The work of SOS Children's Villages in Estonia started in 1992 shortly after the country gained its independence from the former Soviet Union in 1991. Given the state of the existing welfare system and care homes, SOS Children's Villages moved quickly to provide care and support to families in need. SOS Children's Villages has increasingly reached out to families and provided them with help and support through the recent decades of social transformation. At present there are three SOS Children's Villages in Estonia, two SOS Youth Facilities and one Social Centre (Family Strengthening Programme).
SOS Children's Villages in Estonia
Since 1992, SOS Children's Villages has continued to respond to the needs of children, young people and families in Estonia. Our organisation is based about 30 kilometres outside the city of Tallinn, but young people are also provided with housing in the capital itself. Through a family-strengthening programme, and working with local agencies, children who are at risk of losing their family are given the support they need to enable them to grow within a caring family environment. As part of these activities, young children may be looked after in the SOS Kindergarten while adults receive help with issues such as income generation and parental skills. Children whose parents cannot take care of them will find a loving home in one of the SOS families.
Sponsor a Child in Estonia
SOS relies on the kindness and generosity of Canadians to be able to provide a home for the most vulnerable children of Estonia.
By becoming a child sponsor you are making a commitment to helping an individual child in need. Your gift will help provide a child with food, clothing, education and a loving SOS mother.
Please help us ensure a loving home for every Estonian child. Sponsor a child in Estonia now. Your donation will help change an orphaned or abandoned child's life.
Many important changes in the last decades
Estonia is a Baltic state which borders Russia in the east and Latvia in the south. To the west are the Baltic Sea and the Gulf of Riga. Finland lies a short distance away, across the Gulf of Finland. There are 1.3 million people living in Estonia, of which 20 per cent are children under the age of 18. Tallinn, in the north of the country, is the capital city with around 400,000 inhabitants.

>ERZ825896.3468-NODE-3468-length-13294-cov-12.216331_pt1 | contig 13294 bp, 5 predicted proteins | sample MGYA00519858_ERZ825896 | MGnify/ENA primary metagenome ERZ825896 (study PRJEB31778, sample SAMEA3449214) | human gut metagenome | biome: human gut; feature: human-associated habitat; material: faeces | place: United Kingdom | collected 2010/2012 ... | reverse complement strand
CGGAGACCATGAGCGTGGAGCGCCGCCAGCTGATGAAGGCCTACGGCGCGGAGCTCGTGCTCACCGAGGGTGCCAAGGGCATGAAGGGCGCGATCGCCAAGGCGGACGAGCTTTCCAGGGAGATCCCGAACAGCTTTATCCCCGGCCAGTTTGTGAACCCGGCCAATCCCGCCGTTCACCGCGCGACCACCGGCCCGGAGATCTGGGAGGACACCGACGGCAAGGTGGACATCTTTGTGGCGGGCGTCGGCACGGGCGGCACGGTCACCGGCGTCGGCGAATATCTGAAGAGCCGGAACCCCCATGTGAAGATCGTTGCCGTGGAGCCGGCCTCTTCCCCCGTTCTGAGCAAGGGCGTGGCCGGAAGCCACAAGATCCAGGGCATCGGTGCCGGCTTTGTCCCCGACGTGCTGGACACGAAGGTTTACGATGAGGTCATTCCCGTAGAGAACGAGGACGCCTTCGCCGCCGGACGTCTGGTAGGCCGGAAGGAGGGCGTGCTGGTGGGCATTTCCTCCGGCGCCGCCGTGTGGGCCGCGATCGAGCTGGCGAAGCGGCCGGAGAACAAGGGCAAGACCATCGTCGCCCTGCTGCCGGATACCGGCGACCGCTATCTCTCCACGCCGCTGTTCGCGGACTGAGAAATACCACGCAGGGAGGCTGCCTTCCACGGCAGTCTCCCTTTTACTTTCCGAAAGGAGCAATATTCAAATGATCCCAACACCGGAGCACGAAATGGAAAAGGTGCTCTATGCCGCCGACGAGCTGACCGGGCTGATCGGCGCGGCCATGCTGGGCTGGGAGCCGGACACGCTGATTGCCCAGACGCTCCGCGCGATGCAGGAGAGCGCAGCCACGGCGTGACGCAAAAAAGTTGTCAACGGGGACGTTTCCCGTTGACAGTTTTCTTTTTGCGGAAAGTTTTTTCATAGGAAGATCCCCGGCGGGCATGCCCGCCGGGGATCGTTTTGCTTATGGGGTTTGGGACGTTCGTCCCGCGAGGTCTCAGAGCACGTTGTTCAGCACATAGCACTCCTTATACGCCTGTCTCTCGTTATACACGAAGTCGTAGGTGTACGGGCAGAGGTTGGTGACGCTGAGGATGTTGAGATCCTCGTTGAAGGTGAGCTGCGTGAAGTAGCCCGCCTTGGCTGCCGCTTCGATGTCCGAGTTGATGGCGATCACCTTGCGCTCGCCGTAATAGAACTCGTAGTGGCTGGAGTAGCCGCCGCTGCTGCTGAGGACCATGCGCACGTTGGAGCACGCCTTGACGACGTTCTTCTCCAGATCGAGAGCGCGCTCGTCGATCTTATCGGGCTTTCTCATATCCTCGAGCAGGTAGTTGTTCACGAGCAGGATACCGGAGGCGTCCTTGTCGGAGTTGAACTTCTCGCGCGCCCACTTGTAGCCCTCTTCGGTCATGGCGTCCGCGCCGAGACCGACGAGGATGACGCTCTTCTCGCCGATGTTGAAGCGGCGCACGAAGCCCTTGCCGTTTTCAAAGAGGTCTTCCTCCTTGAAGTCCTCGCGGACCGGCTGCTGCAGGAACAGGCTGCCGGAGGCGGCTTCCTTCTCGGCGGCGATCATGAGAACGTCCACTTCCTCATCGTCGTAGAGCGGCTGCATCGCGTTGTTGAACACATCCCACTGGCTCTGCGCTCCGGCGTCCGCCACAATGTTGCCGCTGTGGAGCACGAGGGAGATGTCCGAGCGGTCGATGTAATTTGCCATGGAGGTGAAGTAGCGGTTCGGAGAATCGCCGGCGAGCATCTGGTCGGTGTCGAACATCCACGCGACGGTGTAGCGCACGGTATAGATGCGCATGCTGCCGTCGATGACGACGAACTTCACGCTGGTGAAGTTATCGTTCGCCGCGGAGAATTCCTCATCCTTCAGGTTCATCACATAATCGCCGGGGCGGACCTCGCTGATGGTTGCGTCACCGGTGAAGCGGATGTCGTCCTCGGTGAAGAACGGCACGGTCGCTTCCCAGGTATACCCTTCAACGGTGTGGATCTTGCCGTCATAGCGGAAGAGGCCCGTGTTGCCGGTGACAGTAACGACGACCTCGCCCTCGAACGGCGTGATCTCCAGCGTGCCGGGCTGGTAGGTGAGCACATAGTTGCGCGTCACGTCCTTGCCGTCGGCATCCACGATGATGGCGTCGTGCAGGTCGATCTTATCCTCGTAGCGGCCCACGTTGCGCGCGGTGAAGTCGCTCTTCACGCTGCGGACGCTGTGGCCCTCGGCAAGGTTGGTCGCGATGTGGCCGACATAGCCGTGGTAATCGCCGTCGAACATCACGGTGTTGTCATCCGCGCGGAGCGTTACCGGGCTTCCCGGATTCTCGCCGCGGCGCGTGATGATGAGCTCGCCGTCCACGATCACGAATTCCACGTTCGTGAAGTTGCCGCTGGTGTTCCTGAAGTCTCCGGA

The majority of the population is Estonian, but Russians account for a third. The large Russian minority is a result of Estonia's past, when it was part of the Soviet Union. Estonia regained independence in 1991, joined the European Union in 2004 and adopted the euro as currency in January 2011.
Social challenges despite rapid economic growth
In the past two decades, Estonia has experienced some important changes in its political, economic, and social structure. Although the economic growth in Estonia has been rapid, and led to it being described as a “Baltic Tiger”, there are still problems. The unemployment rate has risen recently and stands at 17 per cent (2011 est). Poverty is a concern with nearly a fifth of the population living under the poverty line (2008 est.). In addition, there are vast regional disparities regarding wealth, employment and access to the health care system.
The integration of the Russian minority into the labour force remains unsuccessful. There are reports of linguistic, employment and educational discrimination against the Russian speakers of Estonia. According to one study, 17 per cent of Russian immigrants in Estonia have experienced discrimination based on their ethnic origin.
Most people are employed in the service industries, especially tourism, which accounts for 15 per cent of Estonia's gross domestic product. About a third of the population is employed in industry and less than three per cent in agriculture.
Due to its geographic location, Estonia has close links to Finland and Sweden - these countries have invested heavily in Estonia and are Estonia's main export target.
Estonia has some challenging health issues to address. It has one of the lowest life expectancy rates in Europe. The health care system is not sufficiently funded and access varies depending on location and economic status. Most worryingly, Estonia has one of the highest rates of HIV in the European Union with around 9,900 recorded cases. The yearly number of new infections has fallen in the last decade, but the figure remains high for such a small country. In the past, HIV was found mostly among injecting drug users but new cases are now emerging among other groups.
Children without parental care are in need of loving homes
Around nine per cent of Estonian children live below the absolute poverty line. Between 2000 and 2007, governmental financial help to families reduced the number of children living in poverty by almost one third. Unfortunately, this positive trend has slowed down in recent years.
There are significant differences between the quality and extent of community-based support services for families in need. In most areas, however, families with problems, such as alcoholism or poverty, are not provided with help and resources to overcome these difficulties and allow them to continue caring for their children at home. Instead, the children are removed from the family and placed in institutions.
State-run institutions are under-funded and this has a negative impact on the quality of care provided to the children. For example, staff who work at these institutions often lack the appropriate qualifications and skills needed to work with the children in their care. The situation of disabled children and those with special needs is particularly precarious as they do not receive adequate needs-based attention.